View Article: PubMed Central - PubMed

Affiliation: Laboratory of Malaria Immunology and Vaccinology, NIAID, National Institutes of Health, Bethesda, MD, USA.

ABSTRACT
The populations in greatest need of iron supplementation are also those at greatest risk of malaria: pregnant women and young children. Iron supplementation has been shown to increase malaria risk in these groups in numerous studies, although this effect is likely diminished by factors such as host immunity, host iron status, and effective malaria surveillance and control. Conversely, the risk of anemia is increased by malaria infections and preventive measures against malaria decrease anemia prevalence in susceptible populations without iron supplementation. Studies have shown that subjects with malaria experience diminished absorption of orally administered iron, so that as a consequence, iron supplementation may have generally reduced efficacy in malarious populations. A possible mechanistic link between malaria, poor absorption of iron, and anemia is provided by recent research on hepcidin, the human iron control hormone. Our improved understanding of iron metabolism may contribute to the control of malaria and the treatment of anemia. Malaria surveillance and control are necessary components of programs to control iron deficiency and may enhance the efficacy of iron supplementation.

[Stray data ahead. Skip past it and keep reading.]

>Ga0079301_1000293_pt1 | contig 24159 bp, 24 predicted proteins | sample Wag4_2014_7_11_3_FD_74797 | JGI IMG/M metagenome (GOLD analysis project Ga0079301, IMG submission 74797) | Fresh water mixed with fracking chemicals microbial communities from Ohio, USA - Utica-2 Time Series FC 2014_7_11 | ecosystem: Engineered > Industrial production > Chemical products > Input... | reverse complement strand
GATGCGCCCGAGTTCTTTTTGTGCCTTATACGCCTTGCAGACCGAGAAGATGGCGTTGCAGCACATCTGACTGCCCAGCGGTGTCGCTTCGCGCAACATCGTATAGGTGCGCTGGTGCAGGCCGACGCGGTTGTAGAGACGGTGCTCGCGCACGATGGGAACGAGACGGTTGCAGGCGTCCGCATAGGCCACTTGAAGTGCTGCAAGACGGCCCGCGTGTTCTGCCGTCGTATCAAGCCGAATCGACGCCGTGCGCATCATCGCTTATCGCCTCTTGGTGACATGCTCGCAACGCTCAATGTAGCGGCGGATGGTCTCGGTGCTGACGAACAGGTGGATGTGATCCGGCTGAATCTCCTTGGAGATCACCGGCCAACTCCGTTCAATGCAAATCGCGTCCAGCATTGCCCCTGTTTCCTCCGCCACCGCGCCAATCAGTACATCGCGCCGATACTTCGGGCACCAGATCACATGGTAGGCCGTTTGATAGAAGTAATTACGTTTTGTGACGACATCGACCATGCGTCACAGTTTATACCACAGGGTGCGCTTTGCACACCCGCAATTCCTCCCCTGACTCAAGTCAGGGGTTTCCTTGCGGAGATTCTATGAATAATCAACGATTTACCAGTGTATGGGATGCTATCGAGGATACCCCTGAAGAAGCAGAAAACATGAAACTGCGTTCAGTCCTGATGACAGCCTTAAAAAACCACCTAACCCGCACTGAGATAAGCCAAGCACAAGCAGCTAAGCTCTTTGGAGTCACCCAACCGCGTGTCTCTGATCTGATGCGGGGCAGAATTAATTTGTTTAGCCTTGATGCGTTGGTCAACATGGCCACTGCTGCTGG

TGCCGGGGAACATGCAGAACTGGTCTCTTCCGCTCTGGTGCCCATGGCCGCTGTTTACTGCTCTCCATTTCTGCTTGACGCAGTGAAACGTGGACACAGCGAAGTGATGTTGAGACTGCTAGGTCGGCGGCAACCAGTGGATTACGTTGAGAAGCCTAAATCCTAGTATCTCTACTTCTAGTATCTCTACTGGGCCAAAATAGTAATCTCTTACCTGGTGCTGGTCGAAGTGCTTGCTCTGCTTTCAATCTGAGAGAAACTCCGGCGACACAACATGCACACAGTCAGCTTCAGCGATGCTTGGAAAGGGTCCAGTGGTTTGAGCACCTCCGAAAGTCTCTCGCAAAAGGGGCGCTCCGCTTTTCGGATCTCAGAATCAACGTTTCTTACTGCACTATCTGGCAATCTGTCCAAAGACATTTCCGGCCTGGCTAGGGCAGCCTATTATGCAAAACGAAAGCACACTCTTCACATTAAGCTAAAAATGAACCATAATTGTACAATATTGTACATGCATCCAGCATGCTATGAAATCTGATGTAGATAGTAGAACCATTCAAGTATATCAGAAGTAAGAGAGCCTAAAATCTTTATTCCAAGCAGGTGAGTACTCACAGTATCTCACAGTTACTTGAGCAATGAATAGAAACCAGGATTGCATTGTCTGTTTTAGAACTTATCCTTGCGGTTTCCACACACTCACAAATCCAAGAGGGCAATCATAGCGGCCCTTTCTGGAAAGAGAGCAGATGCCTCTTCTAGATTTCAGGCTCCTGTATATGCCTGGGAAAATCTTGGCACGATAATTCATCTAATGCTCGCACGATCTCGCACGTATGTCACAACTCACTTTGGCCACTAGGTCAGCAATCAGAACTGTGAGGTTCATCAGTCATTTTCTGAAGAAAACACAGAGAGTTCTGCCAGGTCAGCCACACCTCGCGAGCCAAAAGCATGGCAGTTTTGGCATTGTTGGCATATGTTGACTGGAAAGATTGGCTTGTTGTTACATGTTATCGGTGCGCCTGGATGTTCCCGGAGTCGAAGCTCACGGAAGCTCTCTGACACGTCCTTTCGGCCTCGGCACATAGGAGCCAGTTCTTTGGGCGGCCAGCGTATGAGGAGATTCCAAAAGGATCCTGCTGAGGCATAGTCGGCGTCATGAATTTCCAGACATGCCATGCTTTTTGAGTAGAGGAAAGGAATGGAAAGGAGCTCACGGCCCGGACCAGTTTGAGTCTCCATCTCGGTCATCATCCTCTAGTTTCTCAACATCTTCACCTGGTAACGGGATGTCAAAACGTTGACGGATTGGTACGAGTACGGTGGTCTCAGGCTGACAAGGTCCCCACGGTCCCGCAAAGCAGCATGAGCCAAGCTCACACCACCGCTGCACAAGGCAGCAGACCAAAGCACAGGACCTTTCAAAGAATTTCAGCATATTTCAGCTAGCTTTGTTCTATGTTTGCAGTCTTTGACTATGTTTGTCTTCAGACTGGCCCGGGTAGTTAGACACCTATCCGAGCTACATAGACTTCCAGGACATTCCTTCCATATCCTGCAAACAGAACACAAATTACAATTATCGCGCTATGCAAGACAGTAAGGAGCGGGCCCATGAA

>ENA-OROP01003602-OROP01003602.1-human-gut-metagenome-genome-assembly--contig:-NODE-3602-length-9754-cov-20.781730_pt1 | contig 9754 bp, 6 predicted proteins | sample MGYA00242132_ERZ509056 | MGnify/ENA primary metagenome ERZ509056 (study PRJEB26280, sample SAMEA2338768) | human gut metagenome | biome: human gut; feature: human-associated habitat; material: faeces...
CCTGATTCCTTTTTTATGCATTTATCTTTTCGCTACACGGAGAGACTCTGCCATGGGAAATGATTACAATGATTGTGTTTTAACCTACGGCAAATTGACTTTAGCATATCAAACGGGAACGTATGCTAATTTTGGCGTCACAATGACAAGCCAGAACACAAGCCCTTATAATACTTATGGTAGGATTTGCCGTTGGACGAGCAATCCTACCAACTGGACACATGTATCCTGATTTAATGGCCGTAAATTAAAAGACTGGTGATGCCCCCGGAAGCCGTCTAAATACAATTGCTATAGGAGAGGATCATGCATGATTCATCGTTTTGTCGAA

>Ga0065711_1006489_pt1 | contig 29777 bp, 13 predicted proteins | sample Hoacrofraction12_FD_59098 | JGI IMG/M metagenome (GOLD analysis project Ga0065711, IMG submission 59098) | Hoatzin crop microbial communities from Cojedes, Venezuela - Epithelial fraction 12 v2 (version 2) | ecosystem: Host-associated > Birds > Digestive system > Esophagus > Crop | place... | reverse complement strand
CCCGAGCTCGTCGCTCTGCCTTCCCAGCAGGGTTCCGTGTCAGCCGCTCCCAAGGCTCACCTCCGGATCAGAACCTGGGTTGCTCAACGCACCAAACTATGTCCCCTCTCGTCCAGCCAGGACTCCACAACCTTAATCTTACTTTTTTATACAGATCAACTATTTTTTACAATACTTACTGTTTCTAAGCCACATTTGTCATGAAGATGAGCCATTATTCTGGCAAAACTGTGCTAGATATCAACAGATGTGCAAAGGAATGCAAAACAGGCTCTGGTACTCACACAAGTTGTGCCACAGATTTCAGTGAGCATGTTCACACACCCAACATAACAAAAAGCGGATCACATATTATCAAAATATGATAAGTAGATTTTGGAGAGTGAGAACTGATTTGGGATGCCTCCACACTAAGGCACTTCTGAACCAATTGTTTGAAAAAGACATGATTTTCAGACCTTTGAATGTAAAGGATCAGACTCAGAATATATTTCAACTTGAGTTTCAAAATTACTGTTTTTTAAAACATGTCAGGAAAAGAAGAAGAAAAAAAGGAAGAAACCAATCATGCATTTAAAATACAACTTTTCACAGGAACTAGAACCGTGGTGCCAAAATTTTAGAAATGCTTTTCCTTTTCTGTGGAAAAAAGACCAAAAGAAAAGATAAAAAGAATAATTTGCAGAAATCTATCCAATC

Show MeSH
Related in: MedlinePlus